Bullock prices on the rise

Supply shortage forces price increases for bullocks


Opinion
QUALITY: Geoff and Leonie Joclyn sold
their much-loved, prime Angus bullocks
at Pakenham on Monday.

QUALITY: Geoff and Leonie Joclyn sold their much-loved, prime Angus bullocks at Pakenham on Monday.

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It has been a while since bullocks sold over 300 cents, but it is happening again.

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Bullock prices are on the rise, but not everybody is reaping the rewards.

Meat & Livestock Australia's National Livestock Reporting Service's (NLRS) market reports indicate a big variation in bullock prices across their markets.

This begs the question, why the discrepancy in prices?

Over the past few months, it has been noticed that bullock prices, particularly at Leongatha, have been higher than everywhere else.

When asked why prices had been so high at Leongatha, Landmark SGL manager Terry Ginnane, Leongatha, said buyers had indicated quality had been better.

"Our season has been the best in Victoria," Mr Ginnane said.

"South Gippsland is among the best bullock fattening country in Australia, and we can supply volume, and quality."

It is interesting, according to the NLRS market reports, that two saleyards stand alone, when supply is counted.

Leongatha is the first, and most understandable, given the quality of the country, and its propensity to withstand drought.

However, the second is Shepparton, who have had continuing consistency of supply, but is, and quite often, very dry, or in drought.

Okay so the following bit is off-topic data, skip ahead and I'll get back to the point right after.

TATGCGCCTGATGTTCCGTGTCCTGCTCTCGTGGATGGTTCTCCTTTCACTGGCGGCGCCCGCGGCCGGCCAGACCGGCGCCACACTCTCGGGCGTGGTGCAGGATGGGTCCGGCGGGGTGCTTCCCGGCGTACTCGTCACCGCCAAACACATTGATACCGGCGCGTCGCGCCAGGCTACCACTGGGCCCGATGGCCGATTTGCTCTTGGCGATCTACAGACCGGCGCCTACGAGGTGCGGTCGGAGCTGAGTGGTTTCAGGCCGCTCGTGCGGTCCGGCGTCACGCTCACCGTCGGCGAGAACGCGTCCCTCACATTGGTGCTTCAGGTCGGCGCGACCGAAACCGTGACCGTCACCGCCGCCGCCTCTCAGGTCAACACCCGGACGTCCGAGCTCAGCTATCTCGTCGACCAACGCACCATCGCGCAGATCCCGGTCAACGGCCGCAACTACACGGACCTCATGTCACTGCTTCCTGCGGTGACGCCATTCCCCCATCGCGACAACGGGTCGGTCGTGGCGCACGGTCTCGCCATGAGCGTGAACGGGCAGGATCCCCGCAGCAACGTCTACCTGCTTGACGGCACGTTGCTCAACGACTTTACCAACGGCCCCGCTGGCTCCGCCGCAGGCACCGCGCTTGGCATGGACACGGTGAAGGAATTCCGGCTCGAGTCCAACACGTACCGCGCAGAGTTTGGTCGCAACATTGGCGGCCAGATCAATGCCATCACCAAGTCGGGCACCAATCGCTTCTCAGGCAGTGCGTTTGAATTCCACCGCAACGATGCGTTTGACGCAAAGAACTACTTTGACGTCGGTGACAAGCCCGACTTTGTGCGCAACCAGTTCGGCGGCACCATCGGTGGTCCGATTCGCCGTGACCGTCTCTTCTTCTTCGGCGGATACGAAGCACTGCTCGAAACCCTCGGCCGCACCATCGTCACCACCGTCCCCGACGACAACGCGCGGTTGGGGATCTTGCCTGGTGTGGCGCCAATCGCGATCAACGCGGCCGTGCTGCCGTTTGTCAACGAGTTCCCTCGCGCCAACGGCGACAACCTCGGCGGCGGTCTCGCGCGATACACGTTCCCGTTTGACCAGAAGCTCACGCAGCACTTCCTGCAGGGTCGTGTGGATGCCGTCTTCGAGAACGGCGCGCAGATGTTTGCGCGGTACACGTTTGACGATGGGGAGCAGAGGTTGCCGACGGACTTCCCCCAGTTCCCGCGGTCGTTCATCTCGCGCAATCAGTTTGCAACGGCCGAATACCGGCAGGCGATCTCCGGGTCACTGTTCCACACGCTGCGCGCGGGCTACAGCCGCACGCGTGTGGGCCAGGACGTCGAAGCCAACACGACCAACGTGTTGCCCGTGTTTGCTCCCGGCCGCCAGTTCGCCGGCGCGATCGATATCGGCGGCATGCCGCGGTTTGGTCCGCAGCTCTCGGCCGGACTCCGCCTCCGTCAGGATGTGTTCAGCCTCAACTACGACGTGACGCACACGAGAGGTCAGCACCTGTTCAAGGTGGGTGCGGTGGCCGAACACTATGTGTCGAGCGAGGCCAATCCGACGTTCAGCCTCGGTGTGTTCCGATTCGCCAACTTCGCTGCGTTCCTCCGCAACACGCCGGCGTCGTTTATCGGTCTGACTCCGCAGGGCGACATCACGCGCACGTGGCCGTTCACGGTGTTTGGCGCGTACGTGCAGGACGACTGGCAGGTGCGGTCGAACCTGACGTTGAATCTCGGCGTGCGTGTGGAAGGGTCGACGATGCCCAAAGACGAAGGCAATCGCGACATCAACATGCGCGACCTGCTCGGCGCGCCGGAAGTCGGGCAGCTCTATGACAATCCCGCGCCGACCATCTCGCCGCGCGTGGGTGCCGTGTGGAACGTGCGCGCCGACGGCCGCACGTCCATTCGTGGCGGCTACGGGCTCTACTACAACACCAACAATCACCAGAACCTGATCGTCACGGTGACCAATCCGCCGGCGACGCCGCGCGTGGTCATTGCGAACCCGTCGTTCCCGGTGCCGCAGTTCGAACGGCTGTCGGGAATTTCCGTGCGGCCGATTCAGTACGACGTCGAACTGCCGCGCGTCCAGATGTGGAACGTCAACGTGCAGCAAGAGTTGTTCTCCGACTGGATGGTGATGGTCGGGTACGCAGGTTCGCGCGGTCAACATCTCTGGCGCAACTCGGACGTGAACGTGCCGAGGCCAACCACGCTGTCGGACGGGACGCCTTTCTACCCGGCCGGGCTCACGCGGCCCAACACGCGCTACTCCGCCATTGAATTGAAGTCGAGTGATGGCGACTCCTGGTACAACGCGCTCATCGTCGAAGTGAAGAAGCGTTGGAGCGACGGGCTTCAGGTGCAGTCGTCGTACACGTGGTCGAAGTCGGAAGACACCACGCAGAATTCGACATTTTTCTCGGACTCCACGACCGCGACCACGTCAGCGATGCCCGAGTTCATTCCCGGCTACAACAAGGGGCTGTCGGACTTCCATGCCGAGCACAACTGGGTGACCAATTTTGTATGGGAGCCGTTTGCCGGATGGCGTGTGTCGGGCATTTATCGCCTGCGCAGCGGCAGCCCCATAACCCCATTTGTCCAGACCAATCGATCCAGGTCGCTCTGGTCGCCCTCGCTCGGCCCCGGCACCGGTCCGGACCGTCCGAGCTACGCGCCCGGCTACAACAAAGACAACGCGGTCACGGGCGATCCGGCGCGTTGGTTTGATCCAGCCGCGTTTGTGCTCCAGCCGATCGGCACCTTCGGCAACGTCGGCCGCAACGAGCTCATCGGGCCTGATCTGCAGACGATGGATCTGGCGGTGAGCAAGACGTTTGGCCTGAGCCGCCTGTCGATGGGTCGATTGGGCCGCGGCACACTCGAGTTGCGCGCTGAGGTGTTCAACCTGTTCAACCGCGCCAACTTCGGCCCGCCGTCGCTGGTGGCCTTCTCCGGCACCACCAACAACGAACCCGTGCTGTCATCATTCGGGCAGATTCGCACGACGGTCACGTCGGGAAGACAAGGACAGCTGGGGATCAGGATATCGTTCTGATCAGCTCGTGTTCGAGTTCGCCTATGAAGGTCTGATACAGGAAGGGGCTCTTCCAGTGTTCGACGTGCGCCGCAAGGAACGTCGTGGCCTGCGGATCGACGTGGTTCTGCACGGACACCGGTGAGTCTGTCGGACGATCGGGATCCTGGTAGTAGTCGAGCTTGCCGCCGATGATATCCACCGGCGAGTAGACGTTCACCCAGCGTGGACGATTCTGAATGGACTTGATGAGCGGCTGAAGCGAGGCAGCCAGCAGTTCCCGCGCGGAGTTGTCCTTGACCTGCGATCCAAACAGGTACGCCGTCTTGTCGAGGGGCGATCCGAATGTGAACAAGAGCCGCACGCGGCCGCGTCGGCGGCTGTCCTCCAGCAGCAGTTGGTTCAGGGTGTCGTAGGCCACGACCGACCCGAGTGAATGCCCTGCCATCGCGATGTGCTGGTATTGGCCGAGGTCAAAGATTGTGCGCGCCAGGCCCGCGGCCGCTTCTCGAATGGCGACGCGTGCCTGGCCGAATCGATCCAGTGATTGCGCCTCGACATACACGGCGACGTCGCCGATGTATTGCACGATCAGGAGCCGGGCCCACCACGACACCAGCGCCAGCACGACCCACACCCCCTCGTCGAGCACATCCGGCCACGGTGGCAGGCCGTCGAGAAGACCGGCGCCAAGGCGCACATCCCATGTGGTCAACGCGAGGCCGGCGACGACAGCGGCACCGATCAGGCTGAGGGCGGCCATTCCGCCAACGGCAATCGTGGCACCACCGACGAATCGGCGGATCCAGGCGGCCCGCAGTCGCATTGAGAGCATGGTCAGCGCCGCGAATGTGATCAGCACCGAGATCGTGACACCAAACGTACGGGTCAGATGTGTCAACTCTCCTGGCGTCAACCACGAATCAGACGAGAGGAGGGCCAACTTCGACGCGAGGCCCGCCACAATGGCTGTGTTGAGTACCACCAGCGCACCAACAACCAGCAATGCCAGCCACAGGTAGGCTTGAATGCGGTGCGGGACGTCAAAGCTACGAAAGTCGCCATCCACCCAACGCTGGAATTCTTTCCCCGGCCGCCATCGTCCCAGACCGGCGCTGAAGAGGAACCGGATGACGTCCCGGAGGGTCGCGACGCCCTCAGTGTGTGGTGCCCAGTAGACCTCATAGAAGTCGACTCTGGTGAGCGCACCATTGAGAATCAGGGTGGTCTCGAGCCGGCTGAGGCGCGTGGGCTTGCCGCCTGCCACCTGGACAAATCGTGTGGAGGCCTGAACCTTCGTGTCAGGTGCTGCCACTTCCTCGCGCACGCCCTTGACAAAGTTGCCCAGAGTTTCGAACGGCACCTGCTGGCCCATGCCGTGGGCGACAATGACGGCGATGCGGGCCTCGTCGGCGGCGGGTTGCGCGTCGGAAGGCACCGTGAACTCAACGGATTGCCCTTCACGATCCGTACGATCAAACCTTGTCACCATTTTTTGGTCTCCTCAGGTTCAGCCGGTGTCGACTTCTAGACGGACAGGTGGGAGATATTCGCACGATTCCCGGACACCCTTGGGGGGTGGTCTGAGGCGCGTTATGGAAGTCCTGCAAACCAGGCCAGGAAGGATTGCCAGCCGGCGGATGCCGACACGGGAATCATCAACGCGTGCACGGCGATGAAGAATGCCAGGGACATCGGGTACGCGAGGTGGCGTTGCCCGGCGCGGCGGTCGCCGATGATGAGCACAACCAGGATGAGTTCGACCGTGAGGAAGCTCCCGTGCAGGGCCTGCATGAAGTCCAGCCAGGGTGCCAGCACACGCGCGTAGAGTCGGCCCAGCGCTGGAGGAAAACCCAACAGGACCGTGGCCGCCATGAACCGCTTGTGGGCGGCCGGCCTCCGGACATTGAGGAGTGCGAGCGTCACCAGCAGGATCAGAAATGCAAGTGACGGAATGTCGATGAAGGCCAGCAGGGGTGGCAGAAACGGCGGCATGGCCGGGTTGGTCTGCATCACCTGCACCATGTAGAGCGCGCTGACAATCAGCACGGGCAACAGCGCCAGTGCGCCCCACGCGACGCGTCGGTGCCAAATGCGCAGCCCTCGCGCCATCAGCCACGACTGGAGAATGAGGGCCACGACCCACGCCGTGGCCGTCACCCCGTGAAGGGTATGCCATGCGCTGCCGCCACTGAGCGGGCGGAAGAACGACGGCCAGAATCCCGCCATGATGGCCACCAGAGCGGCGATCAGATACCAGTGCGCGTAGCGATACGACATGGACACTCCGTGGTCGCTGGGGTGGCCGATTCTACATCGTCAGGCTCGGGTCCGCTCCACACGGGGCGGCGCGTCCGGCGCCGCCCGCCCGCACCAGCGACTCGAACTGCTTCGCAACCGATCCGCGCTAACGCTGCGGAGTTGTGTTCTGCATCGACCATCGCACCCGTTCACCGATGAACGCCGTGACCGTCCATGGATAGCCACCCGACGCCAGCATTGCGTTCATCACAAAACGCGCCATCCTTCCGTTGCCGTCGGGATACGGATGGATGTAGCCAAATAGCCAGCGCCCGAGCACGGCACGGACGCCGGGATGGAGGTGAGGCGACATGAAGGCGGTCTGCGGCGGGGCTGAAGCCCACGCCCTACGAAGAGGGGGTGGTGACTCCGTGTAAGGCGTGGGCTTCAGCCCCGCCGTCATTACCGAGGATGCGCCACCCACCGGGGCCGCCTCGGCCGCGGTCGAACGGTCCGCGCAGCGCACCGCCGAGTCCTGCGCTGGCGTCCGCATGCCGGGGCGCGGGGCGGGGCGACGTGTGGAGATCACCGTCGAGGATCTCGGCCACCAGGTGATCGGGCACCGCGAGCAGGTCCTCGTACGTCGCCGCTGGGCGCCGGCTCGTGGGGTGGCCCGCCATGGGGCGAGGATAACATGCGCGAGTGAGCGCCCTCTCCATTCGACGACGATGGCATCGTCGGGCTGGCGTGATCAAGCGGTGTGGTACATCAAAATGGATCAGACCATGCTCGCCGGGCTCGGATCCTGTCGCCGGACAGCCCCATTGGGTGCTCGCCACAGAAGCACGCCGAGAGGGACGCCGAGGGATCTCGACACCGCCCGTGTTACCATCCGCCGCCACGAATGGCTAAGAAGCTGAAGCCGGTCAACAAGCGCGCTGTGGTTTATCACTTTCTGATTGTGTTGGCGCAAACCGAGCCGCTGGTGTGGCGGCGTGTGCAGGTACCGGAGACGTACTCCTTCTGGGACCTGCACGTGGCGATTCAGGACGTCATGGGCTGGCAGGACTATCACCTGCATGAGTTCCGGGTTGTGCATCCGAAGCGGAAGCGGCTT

Sam Nelson, Mulcahy & Nelson, Shepparton, said the drought had continued to drive their supply.

"While cows are the dominant class of cattle being sold, we do have a number of very good bullocks that have come to our market," Mr Nelson said.

Mr Ginnane said the Leongatha area specialised in fattening heavy bullocks, with many sold that are 700 kilograms liveweight, or higher.

"This, at most times, grants us more buying power, and we are also closest to the major processors," he said.

"While I can't answer for other markets, our quality leads to better dressing percentages, and less dark cutters, which does give us an advantage."

Other markets are offering only a few good bullocks, and because of the drought, dressing percentages, and meat yields, are down too.

This accounts for most of the disparity in prices across the markets.

Last week at Leongatha, many prime bullocks sold over 300 cents a kilogram, and reached a top of 313.6c/kg lwt.

So far, the only bullocks to top this were offered by Geoff and Leonie Joclyn, Mangalore.

"We have little grass, but our own bred bullocks are only two years-old, and weighed 720kg," Mr Joclyn said.

The Joclyns' bullocks sold for 314.6c/kg lwt.

Both Mr Ginnane and Mr Nelson said their markets were very large, due to a big increase in the supply of cows, which was price-driven.

Both agreed that a good rain would reduce their supply significantly after this.

When asked if the bullock prices were affecting how producers replaced their stock, Mr Ginnane said since Christmas, bullock fatteners have had the best trading profits seen for a very long time.

"If you are being paid in excess of $2000 for your bullocks, you can replace them with yearling steers for around $1200 to $1400, and have them resold within 12 months," Mr Ginnane said.

"It is possible that prime bullocks will exceed 330c/kg lwt, in the near future."

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